Protect and restore grasslands to preserve the communities of humans and wildlife that depend on them, reverse desertification, improve water cycles, and sequester carbon in their soils.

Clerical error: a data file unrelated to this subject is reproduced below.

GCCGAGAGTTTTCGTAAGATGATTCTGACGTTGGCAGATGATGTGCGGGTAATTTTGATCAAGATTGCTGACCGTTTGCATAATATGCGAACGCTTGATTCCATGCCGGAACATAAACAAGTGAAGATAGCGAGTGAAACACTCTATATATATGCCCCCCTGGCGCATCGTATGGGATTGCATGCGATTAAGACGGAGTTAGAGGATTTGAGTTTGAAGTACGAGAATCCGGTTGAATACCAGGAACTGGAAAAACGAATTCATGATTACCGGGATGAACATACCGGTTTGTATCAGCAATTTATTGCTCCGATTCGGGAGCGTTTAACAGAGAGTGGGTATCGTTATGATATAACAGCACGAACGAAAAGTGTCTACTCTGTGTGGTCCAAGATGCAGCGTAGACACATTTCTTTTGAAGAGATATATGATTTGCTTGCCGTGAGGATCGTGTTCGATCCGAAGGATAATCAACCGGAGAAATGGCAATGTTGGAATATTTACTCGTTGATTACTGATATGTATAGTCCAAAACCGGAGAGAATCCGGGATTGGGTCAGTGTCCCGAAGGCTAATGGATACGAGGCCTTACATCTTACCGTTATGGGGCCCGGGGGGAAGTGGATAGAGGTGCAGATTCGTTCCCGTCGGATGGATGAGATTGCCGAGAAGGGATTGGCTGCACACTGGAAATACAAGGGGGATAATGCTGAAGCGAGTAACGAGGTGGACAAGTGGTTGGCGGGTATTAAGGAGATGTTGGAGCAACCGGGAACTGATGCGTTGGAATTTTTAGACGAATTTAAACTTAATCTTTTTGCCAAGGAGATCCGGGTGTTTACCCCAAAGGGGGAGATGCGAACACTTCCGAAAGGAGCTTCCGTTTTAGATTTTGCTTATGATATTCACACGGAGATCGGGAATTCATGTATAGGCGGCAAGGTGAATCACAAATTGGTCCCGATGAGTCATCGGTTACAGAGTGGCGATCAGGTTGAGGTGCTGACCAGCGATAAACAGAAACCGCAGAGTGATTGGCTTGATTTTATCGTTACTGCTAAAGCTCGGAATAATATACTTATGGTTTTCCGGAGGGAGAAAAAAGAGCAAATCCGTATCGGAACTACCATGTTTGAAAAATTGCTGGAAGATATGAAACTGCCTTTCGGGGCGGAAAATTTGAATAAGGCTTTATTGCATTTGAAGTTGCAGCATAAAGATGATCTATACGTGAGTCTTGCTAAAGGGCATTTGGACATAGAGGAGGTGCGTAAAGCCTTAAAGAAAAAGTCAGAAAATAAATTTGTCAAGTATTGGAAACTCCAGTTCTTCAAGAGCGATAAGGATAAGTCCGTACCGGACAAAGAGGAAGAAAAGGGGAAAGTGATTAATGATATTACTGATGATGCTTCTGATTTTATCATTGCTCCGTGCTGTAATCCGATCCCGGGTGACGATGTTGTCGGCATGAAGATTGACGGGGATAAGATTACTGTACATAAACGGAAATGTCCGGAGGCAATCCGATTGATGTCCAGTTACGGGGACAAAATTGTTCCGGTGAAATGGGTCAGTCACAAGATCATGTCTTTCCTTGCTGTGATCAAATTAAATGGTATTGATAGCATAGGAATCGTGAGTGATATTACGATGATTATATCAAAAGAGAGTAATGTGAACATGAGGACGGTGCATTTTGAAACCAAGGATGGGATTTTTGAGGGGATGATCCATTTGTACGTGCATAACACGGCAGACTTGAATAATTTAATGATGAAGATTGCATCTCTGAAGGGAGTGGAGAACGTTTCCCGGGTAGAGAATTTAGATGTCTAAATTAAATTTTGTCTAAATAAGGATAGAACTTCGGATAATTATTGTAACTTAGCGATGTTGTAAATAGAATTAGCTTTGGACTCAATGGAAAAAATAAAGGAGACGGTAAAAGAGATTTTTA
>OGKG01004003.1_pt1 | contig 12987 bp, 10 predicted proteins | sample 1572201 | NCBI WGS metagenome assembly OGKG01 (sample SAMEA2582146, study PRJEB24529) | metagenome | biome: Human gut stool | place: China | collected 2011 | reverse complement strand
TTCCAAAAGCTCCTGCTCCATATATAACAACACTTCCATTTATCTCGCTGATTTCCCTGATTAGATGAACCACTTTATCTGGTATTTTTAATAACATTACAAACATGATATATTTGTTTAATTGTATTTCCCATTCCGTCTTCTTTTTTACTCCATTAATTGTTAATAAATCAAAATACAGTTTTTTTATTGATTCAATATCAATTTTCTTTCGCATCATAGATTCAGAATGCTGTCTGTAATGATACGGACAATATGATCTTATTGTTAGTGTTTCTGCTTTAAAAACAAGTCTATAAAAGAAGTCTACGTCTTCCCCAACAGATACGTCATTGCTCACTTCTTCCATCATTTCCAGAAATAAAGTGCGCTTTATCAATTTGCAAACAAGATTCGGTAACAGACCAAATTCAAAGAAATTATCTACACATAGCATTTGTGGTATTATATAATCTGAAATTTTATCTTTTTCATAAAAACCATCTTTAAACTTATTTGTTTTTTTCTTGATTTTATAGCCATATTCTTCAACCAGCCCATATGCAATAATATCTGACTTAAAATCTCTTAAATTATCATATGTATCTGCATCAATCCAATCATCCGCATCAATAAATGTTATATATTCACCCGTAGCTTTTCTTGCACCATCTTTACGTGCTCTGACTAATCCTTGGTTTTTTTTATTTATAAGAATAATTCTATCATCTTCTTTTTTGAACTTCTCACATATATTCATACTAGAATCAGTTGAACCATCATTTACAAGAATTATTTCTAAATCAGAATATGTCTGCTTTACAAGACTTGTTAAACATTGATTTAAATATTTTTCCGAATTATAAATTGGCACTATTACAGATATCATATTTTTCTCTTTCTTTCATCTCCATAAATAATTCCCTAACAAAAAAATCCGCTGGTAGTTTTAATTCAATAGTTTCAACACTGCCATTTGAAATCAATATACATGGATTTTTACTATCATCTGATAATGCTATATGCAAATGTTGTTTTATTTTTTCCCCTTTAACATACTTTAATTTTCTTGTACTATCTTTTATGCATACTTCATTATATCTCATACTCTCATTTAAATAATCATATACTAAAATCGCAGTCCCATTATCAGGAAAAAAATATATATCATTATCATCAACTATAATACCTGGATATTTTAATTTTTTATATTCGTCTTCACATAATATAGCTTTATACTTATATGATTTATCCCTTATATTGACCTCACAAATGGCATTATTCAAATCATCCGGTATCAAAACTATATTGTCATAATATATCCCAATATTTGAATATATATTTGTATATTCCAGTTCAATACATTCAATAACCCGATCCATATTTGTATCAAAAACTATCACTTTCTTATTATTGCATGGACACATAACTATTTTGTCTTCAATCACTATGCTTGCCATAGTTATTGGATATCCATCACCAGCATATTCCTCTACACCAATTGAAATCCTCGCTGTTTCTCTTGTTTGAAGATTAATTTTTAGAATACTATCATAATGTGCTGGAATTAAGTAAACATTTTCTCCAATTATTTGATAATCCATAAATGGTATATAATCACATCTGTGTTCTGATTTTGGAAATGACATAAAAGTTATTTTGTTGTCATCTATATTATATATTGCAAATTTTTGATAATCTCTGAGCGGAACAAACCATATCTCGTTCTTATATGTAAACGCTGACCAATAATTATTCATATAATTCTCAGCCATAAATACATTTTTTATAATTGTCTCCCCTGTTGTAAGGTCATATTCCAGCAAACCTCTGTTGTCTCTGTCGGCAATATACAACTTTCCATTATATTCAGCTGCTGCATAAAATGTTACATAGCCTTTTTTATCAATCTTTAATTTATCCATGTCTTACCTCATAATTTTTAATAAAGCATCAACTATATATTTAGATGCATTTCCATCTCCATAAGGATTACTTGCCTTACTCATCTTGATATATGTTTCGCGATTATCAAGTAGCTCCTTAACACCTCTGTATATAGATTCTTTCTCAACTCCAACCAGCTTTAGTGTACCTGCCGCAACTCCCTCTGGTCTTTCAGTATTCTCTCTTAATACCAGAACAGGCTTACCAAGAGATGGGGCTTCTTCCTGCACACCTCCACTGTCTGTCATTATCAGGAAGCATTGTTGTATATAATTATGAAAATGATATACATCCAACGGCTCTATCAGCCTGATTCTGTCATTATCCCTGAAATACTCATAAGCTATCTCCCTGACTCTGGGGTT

Occupying approximately 40 percent of the planet’s land surface, grasslands are among the most endangered ecosystems on earth. Home to bison, zebra, wildebeest, antelopes, rhinos, and numerous other wildlife species, grasslands, and savannahs comprise 80 percent of all agricultural land and support a billion people. They account for one-third of global terrestrial carbon storage, much of which takes place below ground, making it more secure than forests. In many places, grasslands are shared with human pastoralists and their livestock. However, grasslands are being lost and degraded. In the U.S., 40 percent of shortgrass and 99 percent of tallgrass prairie have been converted to cropland. Droughts amplified by climate change are heavily impacting grasslands. These losses have cascading negative impacts, including carbon sequestration, and need to be countered with protection and restoration.